A classical definition of “public health” describes it as the art and science of preventing disease, prolonging life, and promoting physical and mental health, sanitation, personal hygiene, control of infection, and organization of health services. The practice of public health derives from dim antiquity, at least with respect to sanitation and personal hygiene, which was often done for religious purposes. The Greeks—including Hippocrates—in the 4th and 5th centuries BC, are considered the first to have applied logic and right reason to the causation of disease.
Author Archives: Michael D. Shaw
Last March, I posted a column sketching a historical background on the irrational fear of dietary sodium, and the less than great science behind such fears. Current guidelines are 1500 to 2300 milligrams per day, or lower. As was pointed out in the earlier piece, the much recommended super-healthy Mediterranean diet averages 4200 mg of sodium per day. Also mentioned was that a standard hospital saline IV drip logs in at more than 10,000 milligrams per day, and whatever the patient might eat on his own will take it up from there.
The career path of Dr. Mehmet Oz is most puzzling. Boasting a fine education (Tower Hill prep; Harvard undergrad; Penn med school; and Wharton), Oz did his residency at New York’s Columbia-Presbyterian Medical Center, and is now an attending surgeon at the same hospital. He also holds various academic appointments at Columbia’s med school. His name appears on more than 150 research papers, and he has published over 20 books—most of which have “You” in the title.
You might ask: What does this have to do with junk science? Behind most—if not all—junk science is a fierce dedication to some preconceived notion, or even an ideology. Thus, the results of the experiment are always made to fit the preferred hypothesis. In health care, far too many so-called random and unpreventable events derive from nothing less than willful blindness, as will be demonstrated in our first item. Continue reading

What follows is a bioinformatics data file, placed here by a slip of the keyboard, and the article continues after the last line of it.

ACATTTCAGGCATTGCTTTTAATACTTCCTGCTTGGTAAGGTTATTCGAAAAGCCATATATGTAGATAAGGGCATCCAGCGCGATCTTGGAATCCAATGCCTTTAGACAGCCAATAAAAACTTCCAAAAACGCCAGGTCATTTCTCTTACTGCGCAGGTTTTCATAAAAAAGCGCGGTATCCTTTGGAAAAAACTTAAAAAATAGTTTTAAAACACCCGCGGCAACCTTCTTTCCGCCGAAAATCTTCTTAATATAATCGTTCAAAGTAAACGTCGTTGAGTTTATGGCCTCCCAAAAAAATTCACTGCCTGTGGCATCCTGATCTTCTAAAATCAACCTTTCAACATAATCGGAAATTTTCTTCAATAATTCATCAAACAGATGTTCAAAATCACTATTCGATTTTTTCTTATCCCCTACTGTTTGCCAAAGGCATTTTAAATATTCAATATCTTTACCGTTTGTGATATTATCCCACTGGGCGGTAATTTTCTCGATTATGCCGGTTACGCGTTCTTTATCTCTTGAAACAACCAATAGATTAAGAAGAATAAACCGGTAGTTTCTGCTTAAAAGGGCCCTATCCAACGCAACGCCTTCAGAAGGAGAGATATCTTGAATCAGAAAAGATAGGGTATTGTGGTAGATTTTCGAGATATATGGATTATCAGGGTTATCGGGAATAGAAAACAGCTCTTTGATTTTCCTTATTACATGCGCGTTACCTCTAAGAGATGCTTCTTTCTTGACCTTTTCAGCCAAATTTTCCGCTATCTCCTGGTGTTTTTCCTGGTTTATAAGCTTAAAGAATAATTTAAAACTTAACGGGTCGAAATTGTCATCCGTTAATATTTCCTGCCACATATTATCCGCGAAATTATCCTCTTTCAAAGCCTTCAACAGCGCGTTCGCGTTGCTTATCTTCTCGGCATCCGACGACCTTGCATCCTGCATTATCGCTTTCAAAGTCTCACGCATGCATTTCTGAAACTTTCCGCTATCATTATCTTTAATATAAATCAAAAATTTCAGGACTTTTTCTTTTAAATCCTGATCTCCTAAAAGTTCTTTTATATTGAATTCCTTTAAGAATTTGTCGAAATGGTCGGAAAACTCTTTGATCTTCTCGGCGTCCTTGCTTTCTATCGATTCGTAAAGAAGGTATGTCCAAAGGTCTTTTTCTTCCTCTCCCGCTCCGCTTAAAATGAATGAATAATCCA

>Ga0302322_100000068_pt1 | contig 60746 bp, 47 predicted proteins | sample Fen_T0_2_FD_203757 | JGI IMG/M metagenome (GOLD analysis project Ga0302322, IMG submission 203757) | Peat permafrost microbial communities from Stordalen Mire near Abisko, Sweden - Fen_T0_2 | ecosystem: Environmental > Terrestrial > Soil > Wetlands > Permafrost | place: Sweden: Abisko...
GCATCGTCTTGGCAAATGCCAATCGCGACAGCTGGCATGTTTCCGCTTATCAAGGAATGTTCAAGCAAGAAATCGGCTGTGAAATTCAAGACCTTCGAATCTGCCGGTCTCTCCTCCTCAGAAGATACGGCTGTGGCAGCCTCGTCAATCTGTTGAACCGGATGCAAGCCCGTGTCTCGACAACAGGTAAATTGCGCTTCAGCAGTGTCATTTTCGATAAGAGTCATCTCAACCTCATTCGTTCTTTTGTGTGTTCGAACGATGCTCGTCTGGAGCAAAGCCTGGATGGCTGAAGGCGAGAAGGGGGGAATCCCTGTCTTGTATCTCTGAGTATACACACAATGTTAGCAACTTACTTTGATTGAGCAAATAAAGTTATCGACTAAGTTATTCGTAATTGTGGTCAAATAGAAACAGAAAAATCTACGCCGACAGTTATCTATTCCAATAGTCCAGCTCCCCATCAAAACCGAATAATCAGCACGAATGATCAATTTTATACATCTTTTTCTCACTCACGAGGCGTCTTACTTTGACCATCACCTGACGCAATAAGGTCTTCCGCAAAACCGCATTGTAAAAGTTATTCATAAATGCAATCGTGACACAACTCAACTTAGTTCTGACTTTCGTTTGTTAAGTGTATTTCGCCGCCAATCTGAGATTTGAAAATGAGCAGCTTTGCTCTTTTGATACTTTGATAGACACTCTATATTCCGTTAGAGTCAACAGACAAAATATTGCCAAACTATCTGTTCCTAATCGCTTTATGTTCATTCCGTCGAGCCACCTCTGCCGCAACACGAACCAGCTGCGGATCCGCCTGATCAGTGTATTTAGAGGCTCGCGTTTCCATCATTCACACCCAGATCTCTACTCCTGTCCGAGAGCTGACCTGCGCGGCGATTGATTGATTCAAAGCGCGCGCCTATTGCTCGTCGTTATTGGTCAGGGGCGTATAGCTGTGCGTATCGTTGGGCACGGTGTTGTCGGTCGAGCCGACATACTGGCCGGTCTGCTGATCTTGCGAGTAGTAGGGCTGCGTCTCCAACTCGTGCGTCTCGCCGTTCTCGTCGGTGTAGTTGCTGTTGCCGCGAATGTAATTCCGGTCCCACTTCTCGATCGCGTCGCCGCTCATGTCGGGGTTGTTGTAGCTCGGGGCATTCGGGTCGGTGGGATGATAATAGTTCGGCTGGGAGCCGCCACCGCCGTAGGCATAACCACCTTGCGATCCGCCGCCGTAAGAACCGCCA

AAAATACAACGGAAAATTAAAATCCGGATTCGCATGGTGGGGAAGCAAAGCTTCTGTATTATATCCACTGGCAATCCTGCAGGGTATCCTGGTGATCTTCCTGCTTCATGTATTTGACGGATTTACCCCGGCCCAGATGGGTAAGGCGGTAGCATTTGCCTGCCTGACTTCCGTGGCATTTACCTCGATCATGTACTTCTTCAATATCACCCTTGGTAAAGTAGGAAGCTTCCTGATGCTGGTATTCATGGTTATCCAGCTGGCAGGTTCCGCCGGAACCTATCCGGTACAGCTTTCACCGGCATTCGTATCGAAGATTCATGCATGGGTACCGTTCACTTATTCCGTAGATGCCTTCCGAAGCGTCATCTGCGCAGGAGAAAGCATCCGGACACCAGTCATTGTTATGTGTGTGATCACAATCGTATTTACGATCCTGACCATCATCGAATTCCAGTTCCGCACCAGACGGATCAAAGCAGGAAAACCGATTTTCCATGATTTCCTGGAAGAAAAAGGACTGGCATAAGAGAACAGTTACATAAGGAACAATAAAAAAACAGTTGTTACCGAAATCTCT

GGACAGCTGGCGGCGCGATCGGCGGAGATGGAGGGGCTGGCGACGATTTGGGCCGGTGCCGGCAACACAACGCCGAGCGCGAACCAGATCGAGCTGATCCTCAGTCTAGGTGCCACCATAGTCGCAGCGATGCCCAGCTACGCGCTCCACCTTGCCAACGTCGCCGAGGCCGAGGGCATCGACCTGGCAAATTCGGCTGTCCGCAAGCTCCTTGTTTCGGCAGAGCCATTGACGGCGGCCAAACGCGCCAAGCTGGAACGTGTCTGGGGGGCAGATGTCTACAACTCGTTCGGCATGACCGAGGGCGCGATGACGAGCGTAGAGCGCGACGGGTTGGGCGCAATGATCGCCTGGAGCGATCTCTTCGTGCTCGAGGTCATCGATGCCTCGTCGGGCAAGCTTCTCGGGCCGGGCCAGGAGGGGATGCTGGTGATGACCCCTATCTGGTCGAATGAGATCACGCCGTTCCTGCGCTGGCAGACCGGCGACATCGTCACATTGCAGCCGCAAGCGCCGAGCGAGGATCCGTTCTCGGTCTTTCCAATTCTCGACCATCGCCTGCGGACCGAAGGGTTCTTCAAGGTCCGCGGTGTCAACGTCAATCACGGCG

The TV series Dark Secrets, from 3net Studios, begins each episode with a teaser prologue, followed by this ominous voiceover:
“When an abandoned industrial building is cleared for demolition, a locked door is discovered in its basement. The door conceals an archive of strange and disturbing specimens, recordings, photos, and documentary films—compelling evidence of monstrous creatures and preternatural events. The documentarian’s whereabouts remain unknown. In his records, he identifies himself only as ‘The Teller.’ His investigations reveal a frightening world of dark secrets.”
Reforming health care is a signature issue with the current administration, but even the most ardent proponents of Obamacare would be reluctant to call it a success. Notwithstanding the well-publicized problems, of the countless billions spent on this program, precious little has gone into actual patient care. But really, what should we expect from a system designed by soulless bureaucrats such as “bioethicist” Ezekiel Emanuel and Donald Berwick, former Administrator of the Centers for Medicare and Medicaid Services?
A few weeks ago, this column ran a story exposing just a few of the shocking ethics violations that occurred in conjunction with a clinical trial called SUPPORT (Surfactant, Positive Pressure, and Oxygenation Randomized Trial). The trial’s primary purpose was to examine the efficacy of two experimental strategies for managing oxygen and two strategies of ventilation therapy in extremely premature babies. As noted in the earlier piece, the consent forms left much to be desired. In fact, it is likely that if the risks to the babies were properly outlined, few if any parents would have agreed for their children to have been part of the trial.